What to look for in Iowa's presidential caucuses
The caucuses will start across the state at 7 p.m. CST Monday, with Democrats gathering at 1,100 locations and Republicans joining at nearly 900 spots.
By SCOTT McFETRIDGE
DES MOINES, Iowa (AP) - For more than a year, presidential candidates have fanned out across Iowa, shaking hands and posing for photos with voters in coffee shops, American Legion halls and libraries, often in towns so small that most Iowans have never heard of them.
The payoff comes Monday when the Iowa caucuses launch the presidential nominating process, giving some candidates a boost and likely ending the White House hopes of others who fare poorly.
Details about the caucuses and what to look for:
WHEN AND WHERE
The caucuses will start across the state at 7 p.m. CST Monday, with Democrats gathering at 1,100 locations and Republicans joining at nearly 900 spots. The length of each meeting can vary depending on turnout, with delays in voting possible if volunteers must struggle to record long lines of participants. The caucuses are run by the parties, not state or county elections officials.
The Iowa Republican Party chairman, Jeff Kaufmann, said he expects GOP turnout to top the previous record of 120,000 people, set in 2012. Andy McGuire, the Iowa Democratic Party chairwoman, said she also expects a strong turnout, though not as large as the 2008 caucuses, when Barack Obama, Hillary Clinton, John Edwards and other candidates drew 240,000 to the party's caucuses.
Even if turnout meets the party's expectations, it's worth noting that only a sliver of Iowa voters will participate in the caucuses. About 1.2 million residents are registered in either the Democratic or Republican party, and another 727,000 voters don't declare a political party. So, even if there is a strong turnout of 300,000 voters, that would mean a turnout of about 15 percent of registered voters. In the 2012 general election, Iowa's 73 percent turnout was among the nation's highest.
PRETTY WARM FOR IOWA
One factor in turnout is always the weather, which can be awful in February. This year it looks like the parties could catch a break with temperatures expected to remain above freezing for most of the state until the event is over. Look out, though. A snowstorm is forecast to hit the next day, and if the wintry weather arrives earlier than expected, at least some caucus-goers could opt to stay home rather than brave slick roads.
The parties have held their caucuses on the same night for 40 years, but they operate differently.
For Republicans, it's all pretty simple as party members gather, hear brief speeches for candidates and then fill out ballots. Those who want to stick around to conduct party business can do so, but many participants leave soon after voting.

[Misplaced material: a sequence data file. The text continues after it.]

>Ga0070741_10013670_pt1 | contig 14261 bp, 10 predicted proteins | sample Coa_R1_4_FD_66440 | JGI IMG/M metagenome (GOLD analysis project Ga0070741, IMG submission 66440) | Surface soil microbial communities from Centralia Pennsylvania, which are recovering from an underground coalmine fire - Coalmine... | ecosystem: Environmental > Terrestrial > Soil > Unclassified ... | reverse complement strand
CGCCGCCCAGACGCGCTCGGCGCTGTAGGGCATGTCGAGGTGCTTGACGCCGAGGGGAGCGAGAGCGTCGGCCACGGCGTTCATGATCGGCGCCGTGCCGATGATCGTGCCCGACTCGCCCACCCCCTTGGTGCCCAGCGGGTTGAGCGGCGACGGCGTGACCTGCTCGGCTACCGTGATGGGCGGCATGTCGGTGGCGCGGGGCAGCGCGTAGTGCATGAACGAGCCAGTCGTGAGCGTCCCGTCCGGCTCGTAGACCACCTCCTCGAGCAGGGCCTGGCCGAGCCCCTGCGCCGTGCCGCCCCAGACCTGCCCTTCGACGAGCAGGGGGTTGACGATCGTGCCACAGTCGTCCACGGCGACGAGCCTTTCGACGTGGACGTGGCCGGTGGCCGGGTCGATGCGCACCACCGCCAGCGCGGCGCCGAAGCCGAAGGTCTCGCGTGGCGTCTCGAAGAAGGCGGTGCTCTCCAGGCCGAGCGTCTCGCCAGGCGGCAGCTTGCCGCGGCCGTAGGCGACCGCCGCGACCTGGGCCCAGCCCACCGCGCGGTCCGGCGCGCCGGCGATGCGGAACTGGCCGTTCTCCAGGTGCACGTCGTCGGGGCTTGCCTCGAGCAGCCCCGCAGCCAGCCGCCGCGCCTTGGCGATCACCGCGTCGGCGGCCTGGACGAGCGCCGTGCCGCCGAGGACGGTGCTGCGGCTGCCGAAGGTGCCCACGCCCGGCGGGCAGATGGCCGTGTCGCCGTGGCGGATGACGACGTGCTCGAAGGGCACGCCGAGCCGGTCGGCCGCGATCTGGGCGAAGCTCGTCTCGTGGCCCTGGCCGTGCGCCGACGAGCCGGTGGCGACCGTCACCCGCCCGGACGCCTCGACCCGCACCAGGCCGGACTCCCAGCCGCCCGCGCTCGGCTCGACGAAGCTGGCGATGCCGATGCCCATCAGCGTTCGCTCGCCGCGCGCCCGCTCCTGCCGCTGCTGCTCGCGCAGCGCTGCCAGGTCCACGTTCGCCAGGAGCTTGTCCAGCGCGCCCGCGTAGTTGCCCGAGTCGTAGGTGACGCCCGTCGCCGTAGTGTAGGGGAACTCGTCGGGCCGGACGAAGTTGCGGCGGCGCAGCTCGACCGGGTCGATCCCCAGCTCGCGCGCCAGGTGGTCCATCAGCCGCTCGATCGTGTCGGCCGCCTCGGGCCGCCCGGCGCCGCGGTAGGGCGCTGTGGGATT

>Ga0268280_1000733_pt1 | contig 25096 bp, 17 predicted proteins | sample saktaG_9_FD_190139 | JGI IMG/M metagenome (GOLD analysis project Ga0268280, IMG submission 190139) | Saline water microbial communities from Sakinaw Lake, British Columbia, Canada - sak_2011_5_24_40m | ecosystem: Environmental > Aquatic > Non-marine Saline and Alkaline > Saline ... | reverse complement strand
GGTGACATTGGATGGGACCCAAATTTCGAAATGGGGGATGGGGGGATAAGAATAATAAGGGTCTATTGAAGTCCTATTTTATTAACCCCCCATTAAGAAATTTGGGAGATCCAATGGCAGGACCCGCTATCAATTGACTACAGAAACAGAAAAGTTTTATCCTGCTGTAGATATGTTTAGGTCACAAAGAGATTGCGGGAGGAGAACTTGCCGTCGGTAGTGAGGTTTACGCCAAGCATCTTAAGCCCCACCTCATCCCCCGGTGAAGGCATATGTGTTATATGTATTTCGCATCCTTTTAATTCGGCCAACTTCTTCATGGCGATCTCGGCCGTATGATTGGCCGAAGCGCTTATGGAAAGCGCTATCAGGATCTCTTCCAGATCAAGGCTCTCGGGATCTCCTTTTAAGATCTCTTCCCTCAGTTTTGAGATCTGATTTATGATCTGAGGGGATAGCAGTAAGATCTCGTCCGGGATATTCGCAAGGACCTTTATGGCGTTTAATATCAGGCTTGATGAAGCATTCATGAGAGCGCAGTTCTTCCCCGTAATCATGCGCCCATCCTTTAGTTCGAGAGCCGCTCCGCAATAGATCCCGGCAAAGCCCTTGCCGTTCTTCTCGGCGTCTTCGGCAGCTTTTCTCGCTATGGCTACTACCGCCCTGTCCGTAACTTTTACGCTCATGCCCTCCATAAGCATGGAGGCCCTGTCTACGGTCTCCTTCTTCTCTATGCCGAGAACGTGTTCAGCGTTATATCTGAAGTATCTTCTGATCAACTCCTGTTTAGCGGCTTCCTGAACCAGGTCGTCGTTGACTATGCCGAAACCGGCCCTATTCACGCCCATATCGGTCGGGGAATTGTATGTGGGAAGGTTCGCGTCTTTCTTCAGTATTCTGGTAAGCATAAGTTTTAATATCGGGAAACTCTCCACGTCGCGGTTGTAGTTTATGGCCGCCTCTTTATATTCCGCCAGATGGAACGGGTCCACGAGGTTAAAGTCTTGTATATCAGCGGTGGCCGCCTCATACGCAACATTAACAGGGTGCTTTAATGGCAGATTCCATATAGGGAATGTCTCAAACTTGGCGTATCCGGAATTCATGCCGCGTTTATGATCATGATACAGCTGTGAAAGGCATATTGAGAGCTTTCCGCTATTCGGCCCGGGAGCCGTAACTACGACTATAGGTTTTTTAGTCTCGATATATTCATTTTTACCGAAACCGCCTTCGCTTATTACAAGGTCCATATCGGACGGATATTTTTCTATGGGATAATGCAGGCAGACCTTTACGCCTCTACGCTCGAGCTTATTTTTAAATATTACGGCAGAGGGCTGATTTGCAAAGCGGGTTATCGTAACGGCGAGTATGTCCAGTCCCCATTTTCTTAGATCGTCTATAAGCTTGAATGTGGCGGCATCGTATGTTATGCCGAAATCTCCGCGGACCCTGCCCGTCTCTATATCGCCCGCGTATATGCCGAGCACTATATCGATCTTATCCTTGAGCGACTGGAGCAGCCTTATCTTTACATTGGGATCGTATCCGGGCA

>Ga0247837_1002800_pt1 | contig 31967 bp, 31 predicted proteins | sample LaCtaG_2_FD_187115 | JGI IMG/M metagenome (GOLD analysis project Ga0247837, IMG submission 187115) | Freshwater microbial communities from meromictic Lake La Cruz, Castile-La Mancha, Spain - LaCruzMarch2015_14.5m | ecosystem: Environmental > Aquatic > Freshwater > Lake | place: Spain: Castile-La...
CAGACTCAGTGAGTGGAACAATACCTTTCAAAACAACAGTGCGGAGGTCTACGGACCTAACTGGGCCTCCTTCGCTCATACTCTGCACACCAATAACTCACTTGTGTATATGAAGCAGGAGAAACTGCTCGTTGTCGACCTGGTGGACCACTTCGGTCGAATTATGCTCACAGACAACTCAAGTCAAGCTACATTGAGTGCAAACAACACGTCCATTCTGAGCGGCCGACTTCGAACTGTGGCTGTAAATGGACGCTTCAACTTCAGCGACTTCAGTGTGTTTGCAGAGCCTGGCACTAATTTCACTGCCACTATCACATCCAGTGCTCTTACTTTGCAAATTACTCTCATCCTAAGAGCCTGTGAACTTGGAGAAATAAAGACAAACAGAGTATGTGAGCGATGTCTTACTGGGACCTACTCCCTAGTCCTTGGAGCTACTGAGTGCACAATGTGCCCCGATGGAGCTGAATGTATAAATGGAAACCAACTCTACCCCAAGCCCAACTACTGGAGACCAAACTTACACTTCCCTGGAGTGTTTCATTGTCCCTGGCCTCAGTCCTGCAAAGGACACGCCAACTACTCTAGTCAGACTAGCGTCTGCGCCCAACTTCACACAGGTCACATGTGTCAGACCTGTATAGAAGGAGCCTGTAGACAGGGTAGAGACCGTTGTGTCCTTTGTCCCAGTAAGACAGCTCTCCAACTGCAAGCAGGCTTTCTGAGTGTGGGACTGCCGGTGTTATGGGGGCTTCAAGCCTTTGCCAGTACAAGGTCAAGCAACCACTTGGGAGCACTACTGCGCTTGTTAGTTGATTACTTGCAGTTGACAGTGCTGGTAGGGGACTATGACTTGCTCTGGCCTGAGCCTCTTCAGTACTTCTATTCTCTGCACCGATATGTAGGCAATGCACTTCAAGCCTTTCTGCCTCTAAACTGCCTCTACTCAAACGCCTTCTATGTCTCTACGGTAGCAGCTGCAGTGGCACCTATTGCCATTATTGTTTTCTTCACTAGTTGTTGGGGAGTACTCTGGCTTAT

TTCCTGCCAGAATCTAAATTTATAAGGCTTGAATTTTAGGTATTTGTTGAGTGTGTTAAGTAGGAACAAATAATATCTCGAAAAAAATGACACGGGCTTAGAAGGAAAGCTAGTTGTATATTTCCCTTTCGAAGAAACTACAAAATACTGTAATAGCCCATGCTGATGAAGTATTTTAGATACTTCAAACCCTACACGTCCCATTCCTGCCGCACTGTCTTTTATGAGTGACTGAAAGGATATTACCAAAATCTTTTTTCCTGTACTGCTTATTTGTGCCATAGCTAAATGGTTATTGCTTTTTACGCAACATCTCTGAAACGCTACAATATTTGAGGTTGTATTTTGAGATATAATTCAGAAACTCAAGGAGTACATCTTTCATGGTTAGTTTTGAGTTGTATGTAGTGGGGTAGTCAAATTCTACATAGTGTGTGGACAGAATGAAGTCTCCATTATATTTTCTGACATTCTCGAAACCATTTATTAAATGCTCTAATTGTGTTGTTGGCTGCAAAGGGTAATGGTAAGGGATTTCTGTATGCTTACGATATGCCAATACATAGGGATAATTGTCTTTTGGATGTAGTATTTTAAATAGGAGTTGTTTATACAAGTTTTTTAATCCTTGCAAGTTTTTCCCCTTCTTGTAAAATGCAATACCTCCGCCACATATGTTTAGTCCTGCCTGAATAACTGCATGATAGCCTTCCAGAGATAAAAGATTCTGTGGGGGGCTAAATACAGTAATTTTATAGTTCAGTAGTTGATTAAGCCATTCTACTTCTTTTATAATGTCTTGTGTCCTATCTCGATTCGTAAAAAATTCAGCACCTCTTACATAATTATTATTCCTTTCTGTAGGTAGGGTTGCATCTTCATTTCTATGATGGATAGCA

Those votes are tabulated and reported to the party via a smartphone app, developed for both parties, and the data is made available to the media. Iowa's 30 Republican delegates will be awarded proportionally, based on the statewide vote.
The Democrats take a more interactive approach with voters forming groups and publicly declaring their support for a candidate. If the number of people in any group is fewer than 15 percent of the total, they can either choose not to participate or can join another viable candidate's group. This means another candidate viewed as second-best by a non-viable candidate's supporters could ultimately get a big boost as they regroup.
Those numbers are awarded proportionately, based on statewide and congressional district voting, as Iowa Democrats determine their 44 delegates to the national convention.
HOW OLD ARE YOU?
Although people must be 18 to vote in an election, 17-year-olds can participate in the caucuses if they will be 18 on Election Day.
People must be registered in a party to participate in that party's caucus, but they can register to vote or change their party affiliation at their caucus site.
WHAT'S THE POINT?
Presidential candidates will be awarded delegates based on the caucus votes, but given Iowa's relatively small population that's not why candidates spend so much time in the state or why there is a broadcast satellite truck on seemingly every corner.
The key is that as the first vote, candidates who win or finish better than expected will get a boost of publicity and fundraising heading into the New Hampshire primary and later contests.
That scenario has worked better for Democrats, as the national party has chosen the winner of the Iowa caucuses in the last three contested nomination races. For Republicans, the caucus winner hasn't won the GOP nomination since 2000.
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